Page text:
Saturday, July 24, 2010

A Mysterious Killer Stalks Turn-of-the-Century San Francisco in "Dark Intruder"

I first read about Dark Intruder in Leonard Maltin’s TV Movies when I was around 12. Leonard described it as a “one-of-a-kind” supernatural thriller, which intrigued me to no end. Little did I know that it would take 33 years for me to finally catch up with Dark Intruder. After all that time, I was frankly prepared for a letdown. But, to my delight, I found this offbeat mystery to be quite entertaining, though not fully deserving of Leonard’s lavish praise.

Set in 1890, Dark Intruder opens with a woman being slain on the foggy streets of San Francisco. Her murder turns out to be one in a series of killings that have baffled the police. The case has also caught the eye of Brett Kingsford (Leslie Nielsen), a “chronic dabbler” who had aided the authorities in previous cases. Brett, a rich dapper gentleman with an eye for the ladies, has developed an interest in the occult. His family’s crest reads: “Omnia Exeunt in Mysterium”…or “Everything ends in mystery.”

As Brett delves into the case, he learns that the killings are ritualistic ones tied to a Sumerian god representing the essence of evil. To give away any more of the surprisingly complex (and, at times Lovecraftian) plot would be to spoil the fun.

Dark Intruder was originally made for television and intended as the pilot for a prospective TV series called Dark Cloak. However, it was released to theaters instead and a television series never materialized. One suspects that the tale was a little too gruesome for network television in the 1960s. It may also be that Nielsen, though he tries hard, was a little lightweight to to take on the role on a weekly basis.

The supporting cast, with the exception of Judi Meredith (irritating as the female lead), delivers sharp performances. Charles Bolender stands out as Nikola, Brett’s reliable dwarf assistant. Mark Richman (sometimes billed as Peter Mark Richman), who had a long successful career in television, co-starred with Nielsen again in 1991's The Naked Gun 2 ½: The Smell of Fear.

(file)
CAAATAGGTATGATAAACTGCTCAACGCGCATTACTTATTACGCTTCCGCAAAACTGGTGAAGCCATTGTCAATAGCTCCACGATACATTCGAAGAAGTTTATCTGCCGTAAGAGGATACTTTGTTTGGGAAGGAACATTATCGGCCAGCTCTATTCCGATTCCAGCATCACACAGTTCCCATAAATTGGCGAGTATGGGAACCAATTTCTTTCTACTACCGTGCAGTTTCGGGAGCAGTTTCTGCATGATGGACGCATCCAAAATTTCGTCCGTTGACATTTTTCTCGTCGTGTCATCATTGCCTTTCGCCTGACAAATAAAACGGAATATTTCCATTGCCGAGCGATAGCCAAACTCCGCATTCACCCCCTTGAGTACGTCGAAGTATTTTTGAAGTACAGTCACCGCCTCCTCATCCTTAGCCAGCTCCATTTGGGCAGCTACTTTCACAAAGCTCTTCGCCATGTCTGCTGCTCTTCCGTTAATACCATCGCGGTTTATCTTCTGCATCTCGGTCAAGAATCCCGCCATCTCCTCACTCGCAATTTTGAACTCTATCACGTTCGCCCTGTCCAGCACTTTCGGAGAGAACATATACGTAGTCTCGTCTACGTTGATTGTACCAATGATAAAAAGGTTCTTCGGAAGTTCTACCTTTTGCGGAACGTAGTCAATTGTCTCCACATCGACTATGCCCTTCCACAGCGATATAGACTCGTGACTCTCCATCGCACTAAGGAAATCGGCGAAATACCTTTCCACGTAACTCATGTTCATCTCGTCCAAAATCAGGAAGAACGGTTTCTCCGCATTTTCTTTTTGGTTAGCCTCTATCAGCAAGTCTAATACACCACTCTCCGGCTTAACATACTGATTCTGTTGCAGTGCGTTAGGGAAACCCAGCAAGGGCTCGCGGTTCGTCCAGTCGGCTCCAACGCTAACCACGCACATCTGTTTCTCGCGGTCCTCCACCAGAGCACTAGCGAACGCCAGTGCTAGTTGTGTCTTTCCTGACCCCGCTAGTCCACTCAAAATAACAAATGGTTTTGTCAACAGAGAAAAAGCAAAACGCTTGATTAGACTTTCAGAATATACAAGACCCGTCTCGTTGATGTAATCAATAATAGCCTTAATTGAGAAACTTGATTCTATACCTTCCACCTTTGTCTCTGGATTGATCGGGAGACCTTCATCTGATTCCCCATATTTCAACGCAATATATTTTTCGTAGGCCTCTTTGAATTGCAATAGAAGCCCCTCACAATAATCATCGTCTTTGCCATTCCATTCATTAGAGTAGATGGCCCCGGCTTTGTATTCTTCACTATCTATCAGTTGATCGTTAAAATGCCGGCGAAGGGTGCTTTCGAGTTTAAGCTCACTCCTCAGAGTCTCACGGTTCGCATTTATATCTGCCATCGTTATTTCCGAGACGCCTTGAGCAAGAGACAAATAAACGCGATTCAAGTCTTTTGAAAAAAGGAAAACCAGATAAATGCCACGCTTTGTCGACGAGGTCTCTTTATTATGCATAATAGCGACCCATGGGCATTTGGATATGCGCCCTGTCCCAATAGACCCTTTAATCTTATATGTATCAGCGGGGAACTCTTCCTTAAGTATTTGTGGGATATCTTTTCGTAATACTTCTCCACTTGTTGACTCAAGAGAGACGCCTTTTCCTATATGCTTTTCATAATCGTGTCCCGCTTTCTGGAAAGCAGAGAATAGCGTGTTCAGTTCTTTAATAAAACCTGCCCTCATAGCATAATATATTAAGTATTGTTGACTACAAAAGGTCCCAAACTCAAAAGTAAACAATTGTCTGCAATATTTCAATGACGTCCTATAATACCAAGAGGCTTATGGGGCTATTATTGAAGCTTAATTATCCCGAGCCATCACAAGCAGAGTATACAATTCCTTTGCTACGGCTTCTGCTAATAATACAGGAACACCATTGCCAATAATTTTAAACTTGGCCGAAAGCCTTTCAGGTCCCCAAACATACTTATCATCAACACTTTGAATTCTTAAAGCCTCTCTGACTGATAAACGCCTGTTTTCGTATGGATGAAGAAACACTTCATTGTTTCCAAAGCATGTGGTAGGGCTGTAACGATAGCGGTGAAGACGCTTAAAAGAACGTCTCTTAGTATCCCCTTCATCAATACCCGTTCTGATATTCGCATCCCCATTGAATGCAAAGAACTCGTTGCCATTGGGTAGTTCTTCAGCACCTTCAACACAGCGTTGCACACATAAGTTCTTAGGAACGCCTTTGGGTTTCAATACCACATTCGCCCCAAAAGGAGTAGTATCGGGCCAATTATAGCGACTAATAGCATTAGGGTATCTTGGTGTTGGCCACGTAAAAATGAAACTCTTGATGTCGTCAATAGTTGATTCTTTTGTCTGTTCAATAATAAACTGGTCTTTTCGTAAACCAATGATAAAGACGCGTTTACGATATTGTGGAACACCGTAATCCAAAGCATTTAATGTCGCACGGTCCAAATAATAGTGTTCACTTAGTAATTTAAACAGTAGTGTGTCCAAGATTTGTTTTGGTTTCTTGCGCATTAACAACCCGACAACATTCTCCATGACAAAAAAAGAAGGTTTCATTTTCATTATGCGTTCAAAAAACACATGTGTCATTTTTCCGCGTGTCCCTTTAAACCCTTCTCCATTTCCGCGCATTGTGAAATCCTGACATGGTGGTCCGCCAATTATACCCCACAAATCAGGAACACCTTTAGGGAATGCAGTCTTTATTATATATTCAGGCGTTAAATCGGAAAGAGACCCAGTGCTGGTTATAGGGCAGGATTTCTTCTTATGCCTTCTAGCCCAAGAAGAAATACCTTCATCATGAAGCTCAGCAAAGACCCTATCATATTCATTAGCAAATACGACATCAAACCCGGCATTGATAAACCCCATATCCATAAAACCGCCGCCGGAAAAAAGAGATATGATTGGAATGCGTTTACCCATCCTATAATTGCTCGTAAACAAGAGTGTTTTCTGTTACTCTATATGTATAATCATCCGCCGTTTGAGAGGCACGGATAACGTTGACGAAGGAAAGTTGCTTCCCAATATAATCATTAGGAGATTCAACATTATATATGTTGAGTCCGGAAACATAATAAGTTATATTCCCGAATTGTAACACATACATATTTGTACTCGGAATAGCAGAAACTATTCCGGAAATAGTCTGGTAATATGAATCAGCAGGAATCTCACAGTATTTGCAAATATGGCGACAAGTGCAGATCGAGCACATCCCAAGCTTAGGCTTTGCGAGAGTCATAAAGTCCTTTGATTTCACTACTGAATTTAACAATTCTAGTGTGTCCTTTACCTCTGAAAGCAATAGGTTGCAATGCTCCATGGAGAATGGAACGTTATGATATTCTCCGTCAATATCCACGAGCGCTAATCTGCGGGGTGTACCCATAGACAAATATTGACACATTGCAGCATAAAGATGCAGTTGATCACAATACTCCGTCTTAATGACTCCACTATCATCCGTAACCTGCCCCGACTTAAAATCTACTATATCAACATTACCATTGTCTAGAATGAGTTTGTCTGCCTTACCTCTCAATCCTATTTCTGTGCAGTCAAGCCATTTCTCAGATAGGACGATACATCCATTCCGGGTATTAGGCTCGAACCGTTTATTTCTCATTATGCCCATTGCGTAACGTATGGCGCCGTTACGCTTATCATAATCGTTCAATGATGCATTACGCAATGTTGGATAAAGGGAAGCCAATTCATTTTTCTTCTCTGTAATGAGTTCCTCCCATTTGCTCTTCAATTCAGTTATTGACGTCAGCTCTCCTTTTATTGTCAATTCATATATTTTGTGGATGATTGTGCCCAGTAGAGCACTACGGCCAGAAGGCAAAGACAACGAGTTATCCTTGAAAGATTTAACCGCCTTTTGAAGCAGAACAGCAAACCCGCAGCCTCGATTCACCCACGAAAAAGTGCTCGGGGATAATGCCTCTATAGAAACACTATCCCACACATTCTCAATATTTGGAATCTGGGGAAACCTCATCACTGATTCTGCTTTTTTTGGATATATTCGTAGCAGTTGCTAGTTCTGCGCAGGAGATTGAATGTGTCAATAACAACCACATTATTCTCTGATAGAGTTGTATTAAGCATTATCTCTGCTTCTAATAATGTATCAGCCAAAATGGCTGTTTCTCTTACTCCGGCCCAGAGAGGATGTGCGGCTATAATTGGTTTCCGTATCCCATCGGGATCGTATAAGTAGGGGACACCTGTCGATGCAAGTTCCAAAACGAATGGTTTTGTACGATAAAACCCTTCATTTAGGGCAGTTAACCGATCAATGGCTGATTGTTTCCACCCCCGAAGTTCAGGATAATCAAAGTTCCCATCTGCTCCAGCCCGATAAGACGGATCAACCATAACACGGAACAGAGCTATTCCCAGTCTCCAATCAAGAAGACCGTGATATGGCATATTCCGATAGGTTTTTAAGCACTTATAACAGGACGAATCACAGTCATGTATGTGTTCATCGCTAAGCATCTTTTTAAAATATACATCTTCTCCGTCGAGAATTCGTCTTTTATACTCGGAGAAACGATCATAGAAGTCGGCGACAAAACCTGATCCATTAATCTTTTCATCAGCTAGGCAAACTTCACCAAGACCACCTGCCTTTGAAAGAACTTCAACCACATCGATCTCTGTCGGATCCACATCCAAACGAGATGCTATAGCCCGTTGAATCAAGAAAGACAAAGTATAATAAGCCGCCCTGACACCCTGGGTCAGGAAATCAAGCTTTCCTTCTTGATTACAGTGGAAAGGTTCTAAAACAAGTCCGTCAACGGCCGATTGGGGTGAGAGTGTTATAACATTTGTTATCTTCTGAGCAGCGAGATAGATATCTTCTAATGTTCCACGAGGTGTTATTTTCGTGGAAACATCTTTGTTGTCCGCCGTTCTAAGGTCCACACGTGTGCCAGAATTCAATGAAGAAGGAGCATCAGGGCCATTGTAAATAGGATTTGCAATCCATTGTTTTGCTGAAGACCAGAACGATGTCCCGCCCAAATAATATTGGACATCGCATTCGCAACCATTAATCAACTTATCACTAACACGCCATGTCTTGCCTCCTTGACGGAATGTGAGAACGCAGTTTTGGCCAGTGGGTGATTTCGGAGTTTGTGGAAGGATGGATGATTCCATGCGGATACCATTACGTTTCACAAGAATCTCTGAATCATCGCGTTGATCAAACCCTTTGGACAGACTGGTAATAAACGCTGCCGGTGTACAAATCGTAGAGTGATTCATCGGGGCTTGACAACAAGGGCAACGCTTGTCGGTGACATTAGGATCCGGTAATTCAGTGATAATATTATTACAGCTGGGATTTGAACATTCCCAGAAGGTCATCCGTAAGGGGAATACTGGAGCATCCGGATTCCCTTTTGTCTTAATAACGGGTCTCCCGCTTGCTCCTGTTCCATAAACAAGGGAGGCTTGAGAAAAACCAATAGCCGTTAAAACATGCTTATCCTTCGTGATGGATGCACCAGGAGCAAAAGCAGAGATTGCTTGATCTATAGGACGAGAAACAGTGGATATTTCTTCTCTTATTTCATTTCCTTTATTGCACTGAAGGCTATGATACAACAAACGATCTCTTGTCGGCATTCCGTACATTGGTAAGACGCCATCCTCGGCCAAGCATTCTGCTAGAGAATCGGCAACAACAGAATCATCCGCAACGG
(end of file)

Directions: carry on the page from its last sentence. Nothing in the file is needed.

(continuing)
I suspect that Dark Intruder would have faded quickly a TV series. Its formula could have grown stale on a weekly basis, as it did for The Night Stalker in the 1970s. But, as a limited film series, it could have been most diverting as evidenced by this closing exchange:

BRETT: Ah, Nicola, if only the rest of the world knew what we know.

NICOLA: If they did, sir, nobody would get a decent night’s sleep.


  1. Rick, an excellent write-up of a little known film. I hate admitting this, but I've heard about this movie before, but I can't actually recall if I've seen it or not. I'd definitely like to see it (possibly for the first time). It's always interesting to watch Leslie Nielsen in a genre other than comedy. Thanks for an intriguing and enjoyable review, Rick.

  2. Rick, Awesome review of a film that I have never heard of!

  3. Interesting review, Rick. Never saw it either, but I bet I'd like it. Per Sark's remark about seeing Leslie Nielsen in a genre other than comedy, I'm old enough to remember what a shock it was to see him in Airplane as a buffoon type. He had always been a perfect straight man through his career, leading man handsome, never comic. Then Airplane came along, and I laughed til my stomach hurt to see him like that. Same with Robert Stack in Airplane. The handsome, stoic actor who had played Eliot Ness like a statue, suddenly pulling off his sunglasses and having others beneath them. That movie was so much fun for those guys.

  4. Rick, I was very pleasantly surprised to see your post on this little gem. If I recall, its running time is only about an hour. I thought Leslie Nielson was excellent and was fascinated to see him take on a serious role so capably. This is a great post on a film that I doubt many will have heard of, much less seen.

  5. Rick, this is one I am not familiar with. I suspect it wouldn't have lasted very long on TV, too. Liked the closing lines of the film, though.